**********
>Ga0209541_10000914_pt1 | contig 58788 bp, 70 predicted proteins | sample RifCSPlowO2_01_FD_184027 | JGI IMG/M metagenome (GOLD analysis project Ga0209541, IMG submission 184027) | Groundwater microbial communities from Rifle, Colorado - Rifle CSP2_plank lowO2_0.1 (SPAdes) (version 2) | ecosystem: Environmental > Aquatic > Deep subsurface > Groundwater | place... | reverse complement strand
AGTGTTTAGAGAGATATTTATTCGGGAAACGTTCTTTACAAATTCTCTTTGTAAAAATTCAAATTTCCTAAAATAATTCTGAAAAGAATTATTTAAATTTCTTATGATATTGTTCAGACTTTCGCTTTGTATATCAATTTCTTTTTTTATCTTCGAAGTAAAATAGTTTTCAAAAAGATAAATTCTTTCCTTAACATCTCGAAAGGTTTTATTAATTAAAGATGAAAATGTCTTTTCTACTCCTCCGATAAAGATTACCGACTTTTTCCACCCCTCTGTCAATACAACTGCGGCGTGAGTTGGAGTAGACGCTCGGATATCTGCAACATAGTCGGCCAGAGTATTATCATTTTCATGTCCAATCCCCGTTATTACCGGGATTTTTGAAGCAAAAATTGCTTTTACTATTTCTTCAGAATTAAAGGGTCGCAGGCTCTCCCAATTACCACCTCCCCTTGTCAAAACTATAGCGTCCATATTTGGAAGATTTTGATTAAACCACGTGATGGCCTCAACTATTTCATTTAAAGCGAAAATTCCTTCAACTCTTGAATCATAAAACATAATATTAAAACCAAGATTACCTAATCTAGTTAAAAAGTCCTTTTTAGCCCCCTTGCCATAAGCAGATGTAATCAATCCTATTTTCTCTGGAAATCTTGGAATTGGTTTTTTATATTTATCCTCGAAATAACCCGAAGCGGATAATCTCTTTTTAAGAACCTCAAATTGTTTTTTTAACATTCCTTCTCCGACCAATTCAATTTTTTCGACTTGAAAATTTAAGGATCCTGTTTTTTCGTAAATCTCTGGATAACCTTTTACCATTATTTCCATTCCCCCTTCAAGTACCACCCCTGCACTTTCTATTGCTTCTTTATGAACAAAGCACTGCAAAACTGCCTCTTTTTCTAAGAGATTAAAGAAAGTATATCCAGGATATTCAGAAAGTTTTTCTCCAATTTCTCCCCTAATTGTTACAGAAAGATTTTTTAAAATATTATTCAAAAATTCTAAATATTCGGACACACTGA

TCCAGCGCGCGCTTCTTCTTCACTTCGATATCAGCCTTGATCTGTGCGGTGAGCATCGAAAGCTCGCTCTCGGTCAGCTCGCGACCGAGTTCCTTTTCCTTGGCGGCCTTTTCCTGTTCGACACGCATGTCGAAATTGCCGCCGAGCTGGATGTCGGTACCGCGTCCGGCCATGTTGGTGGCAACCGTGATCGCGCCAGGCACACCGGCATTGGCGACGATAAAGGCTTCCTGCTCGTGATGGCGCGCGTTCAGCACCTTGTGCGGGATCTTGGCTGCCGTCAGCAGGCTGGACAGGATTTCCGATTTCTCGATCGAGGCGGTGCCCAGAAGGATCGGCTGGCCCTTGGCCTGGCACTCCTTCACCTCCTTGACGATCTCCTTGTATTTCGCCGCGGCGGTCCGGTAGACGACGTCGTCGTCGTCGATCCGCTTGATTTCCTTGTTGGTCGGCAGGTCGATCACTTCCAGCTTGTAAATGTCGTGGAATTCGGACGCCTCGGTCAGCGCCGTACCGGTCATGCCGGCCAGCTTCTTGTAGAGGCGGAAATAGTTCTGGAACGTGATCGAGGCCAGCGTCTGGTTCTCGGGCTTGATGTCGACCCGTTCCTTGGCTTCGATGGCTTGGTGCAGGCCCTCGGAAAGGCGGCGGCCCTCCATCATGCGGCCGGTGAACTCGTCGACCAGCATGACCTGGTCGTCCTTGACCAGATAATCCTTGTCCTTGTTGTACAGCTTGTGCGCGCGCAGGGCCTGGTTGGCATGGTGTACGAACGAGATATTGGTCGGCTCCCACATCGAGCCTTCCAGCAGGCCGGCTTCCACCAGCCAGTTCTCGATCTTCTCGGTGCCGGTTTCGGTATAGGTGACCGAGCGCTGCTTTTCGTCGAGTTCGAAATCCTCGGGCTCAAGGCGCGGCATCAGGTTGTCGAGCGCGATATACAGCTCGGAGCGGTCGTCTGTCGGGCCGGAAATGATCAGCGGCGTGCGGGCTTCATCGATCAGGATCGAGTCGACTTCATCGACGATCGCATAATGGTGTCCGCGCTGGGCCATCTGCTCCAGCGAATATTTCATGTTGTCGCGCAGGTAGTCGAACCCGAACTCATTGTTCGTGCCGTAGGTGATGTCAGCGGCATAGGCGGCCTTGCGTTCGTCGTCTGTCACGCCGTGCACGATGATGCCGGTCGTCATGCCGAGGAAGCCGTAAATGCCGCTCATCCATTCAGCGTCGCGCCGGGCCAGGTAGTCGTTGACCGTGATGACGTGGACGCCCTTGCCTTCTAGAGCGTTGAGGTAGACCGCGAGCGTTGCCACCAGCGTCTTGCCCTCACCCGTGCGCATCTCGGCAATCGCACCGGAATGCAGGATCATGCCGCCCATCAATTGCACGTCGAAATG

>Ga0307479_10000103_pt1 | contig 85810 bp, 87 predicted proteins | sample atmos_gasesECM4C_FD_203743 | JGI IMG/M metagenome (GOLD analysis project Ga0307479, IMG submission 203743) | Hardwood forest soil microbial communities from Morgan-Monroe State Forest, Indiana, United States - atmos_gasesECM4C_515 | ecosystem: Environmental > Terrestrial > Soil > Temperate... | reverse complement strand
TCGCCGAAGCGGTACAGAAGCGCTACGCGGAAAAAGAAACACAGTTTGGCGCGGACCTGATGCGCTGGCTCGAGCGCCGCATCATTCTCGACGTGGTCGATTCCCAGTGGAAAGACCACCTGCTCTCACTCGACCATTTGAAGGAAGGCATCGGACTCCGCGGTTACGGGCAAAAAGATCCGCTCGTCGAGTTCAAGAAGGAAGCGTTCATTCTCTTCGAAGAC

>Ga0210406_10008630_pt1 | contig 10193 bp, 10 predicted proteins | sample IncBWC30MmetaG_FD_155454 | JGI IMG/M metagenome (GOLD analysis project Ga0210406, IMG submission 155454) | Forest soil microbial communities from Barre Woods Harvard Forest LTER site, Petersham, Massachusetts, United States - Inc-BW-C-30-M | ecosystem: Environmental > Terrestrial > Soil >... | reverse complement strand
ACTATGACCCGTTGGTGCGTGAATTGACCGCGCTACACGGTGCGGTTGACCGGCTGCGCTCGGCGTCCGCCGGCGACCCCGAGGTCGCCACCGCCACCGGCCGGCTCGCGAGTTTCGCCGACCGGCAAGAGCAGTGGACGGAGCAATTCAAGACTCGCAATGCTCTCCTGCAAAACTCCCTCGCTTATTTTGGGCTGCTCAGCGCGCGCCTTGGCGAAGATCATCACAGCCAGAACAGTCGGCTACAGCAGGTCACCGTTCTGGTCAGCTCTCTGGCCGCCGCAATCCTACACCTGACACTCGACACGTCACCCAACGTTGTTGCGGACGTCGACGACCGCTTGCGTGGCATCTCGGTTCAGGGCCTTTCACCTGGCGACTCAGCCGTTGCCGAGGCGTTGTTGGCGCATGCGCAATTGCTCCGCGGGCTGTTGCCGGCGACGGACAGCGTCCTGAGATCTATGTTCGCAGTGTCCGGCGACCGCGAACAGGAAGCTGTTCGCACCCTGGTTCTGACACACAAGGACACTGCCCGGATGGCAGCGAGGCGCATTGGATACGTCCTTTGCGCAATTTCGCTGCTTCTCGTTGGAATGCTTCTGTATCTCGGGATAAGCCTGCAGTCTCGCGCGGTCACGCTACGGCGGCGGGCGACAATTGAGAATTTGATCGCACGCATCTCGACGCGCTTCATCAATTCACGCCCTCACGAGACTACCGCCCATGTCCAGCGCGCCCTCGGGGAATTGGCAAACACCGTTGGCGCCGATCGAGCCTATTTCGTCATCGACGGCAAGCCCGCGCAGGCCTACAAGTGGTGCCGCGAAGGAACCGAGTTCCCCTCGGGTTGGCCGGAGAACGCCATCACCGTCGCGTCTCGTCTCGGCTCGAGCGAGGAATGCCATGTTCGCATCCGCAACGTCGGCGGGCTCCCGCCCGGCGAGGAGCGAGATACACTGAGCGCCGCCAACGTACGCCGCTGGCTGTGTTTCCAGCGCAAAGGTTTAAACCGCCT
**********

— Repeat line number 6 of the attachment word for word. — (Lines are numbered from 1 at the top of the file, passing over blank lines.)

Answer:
>Ga0210406_10008630_pt1 | contig 10193 bp, 10 predicted proteins | sample IncBWC30MmetaG_FD_155454 | JGI IMG/M metagenome (GOLD analysis project Ga0210406, IMG submission 155454) | Forest soil microbial communities from Barre Woods Harvard Forest LTER site, Petersham, Massachusetts, United States - Inc-BW-C-30-M | ecosystem: Environmental > Terrestrial > Soil >... | reverse complement strand